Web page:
Absorption spectra of photosynthetic systems

We might measure the absorption spectrum of, say, phytoplankton or a multicellular algal thallus, for a number of different reasons. We might seek information on what pigments are present. We might wish to compare the spectral position and shape of an in vivo absorption peak with those of the same peak in the isolated pigment with a view to assessing the extent to which the absorption properties are modified by binding to protein. We might want to know to what extent an alga is equipped to efficiently harvest light from the underwater radiation field in which it lives.

An absorption spectrum is the variation of some measure of light absorption by a system with wavelength. Light absorption might be expressed in terms of the absorptance, A, the per cent absorption (100 A), the absorption coefficient, a, the absorbance, D (where D = —log10(1 - A)), or some other function such as the first derivative of the absorbance. The particular light absorption parameter chosen will depend on the purpose of the absorption spectrum. If, for example, we wish to be able to estimate the contribution of a planktonic alga to the total absorption coefficient of the aquatic medium at any wavelength, then we would measure the absorbance of a suspension of known concentration of the algae, as a function of wavelength, and (since absorbance is proportional to the absorption coefficient) calculate the specific absorption coefficient per unit algal biomass or pigment at the wavelength of interest. If, on the other hand, we require information on the rate at which an algal thallus is absorbing quanta from a particular incident light field, then the absorp-tance, or per cent absorption, spectrum of that thallus is what is needed.

Before returning to the absorptance spectra of algae we shall in some detail consider absorbance spectra: these are, in effect, absorption coefficient spectra, linked as they are by simple proportionality (see §3.2). At this point it should be noted that since living cells scatter, as well as absorb, light then all measurements, of whatever absorption parameter, must be carried out with procedures that eliminate the effect of scattering on the absorption spectrum, as described in §3.2. Except where otherwise specified, it should be assumed in the remainder of this chapter that all absorption spectra referred to have been corrected for scattering.

We saw in the previous chapter that what actually carries out the light absorption in aquatic plants, the fundamental light-absorbing system, is the thylakoid. The absorbance spectrum of the thylakoid is determined by the particular kind and quantity of chlorophyll/carotenoid-protein and, in some cases, biliprotein complexes present within, or attached to, the membrane. It might therefore be thought that two species of planktonic algae that have the same array of pigment-proteins, and consequently the same absorbance spectrum at the thylakoid level, must also have the same in vivo absorbance spectrum in suspensions of cells or colonies at the same total pigment concentration. This is not the case. While two such algal species would certainly have rather similar spectra with the peaks and the troughs in the same positions, the extent to which the peaks rise above the troughs, and the specific absorption coefficient per unit pigment at any wavelength, can differ markedly between the two species. This is because the in vivo absorbance spectrum is, as we shall see, determined by the size and shape of the chloroplasts, cells or colonies, as well as by the pigment composition.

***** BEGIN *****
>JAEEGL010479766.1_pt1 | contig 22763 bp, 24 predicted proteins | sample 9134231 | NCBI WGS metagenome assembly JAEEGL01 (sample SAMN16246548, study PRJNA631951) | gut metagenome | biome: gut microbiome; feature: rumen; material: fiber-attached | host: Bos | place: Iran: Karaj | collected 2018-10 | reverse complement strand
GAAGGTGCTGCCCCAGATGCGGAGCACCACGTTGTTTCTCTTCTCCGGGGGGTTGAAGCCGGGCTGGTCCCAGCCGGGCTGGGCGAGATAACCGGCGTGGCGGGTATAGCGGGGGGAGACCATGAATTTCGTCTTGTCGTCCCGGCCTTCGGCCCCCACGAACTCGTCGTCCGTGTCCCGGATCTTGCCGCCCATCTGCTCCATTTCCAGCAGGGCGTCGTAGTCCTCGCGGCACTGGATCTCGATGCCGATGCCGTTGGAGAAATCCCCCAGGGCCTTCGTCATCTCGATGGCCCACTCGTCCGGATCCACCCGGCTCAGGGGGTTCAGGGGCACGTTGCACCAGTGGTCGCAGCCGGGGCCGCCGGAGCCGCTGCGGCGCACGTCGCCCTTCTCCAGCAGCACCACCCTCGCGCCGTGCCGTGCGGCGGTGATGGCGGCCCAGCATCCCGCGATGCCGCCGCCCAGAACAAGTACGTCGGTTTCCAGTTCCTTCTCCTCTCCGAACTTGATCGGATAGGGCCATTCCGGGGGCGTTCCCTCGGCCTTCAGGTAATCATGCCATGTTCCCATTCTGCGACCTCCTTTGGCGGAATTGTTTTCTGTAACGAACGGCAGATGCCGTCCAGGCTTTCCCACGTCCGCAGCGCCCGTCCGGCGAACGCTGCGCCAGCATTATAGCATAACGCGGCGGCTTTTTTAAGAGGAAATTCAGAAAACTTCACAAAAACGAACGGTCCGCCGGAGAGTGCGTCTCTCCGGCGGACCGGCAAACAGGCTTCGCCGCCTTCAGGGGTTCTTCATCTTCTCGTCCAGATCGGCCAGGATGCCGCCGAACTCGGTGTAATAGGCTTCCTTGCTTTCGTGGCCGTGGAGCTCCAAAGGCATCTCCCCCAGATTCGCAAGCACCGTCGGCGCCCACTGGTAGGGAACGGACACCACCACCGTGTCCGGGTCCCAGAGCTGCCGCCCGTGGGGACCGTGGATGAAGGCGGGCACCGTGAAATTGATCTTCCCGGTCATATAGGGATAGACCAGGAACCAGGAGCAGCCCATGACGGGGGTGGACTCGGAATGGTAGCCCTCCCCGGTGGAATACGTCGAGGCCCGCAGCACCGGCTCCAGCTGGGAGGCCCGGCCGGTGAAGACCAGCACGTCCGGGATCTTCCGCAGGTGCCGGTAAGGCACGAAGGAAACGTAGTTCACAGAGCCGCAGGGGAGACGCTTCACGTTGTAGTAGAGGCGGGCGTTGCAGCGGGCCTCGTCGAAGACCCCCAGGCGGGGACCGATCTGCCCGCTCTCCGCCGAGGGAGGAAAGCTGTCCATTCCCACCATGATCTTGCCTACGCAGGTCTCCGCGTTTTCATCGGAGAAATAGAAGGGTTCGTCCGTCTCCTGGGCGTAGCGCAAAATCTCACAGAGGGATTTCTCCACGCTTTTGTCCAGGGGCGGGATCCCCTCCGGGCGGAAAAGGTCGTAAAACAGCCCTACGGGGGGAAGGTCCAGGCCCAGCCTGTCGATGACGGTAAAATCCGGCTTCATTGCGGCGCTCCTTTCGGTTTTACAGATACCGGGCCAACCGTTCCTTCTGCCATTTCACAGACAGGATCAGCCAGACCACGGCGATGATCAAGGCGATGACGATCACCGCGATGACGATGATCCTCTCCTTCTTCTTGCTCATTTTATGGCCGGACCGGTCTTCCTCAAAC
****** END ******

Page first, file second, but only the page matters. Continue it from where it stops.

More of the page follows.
It is not feasible to determine the absorbance spectrum of a single thylakoid directly. However, in many cases it is possible to disperse the chloroplasts, by physical disruption and/or detergents, into particles so small that the effects of size and shape on the spectrum are eliminated, but with the pigment-protein interaction, so important for spectral

Fig. 9.1 Absorbance spectrum of whole cells of Euglena gracilis compared with that of disrupted cells in which absorption is essentially due to thylakoid fragments (Kirk, unpublished). The spectra of intact cells (-) and of cells fragmented by ultrasonication (------ ) have been corrected for scattering

Fig. 9.1 Absorbance spectrum of whole cells of Euglena gracilis compared with that of disrupted cells in which absorption is essentially due to thylakoid fragments (Kirk, unpublished). The spectra of intact cells (-) and of cells fragmented by ultrasonication (------ ) have been corrected for scattering and in both pathlength.

cases correspond to 12 mg chlorophyll a ml and 1cm characteristics, being unaffected. Spectra of such preparations may be regarded as being reasonable approximations to the true in situ absorbance spectra of the thylakoids. Figure 9.1 shows a spectrum of this type for thylakoid fragments of the green planktonic alga Euglena gracilis.

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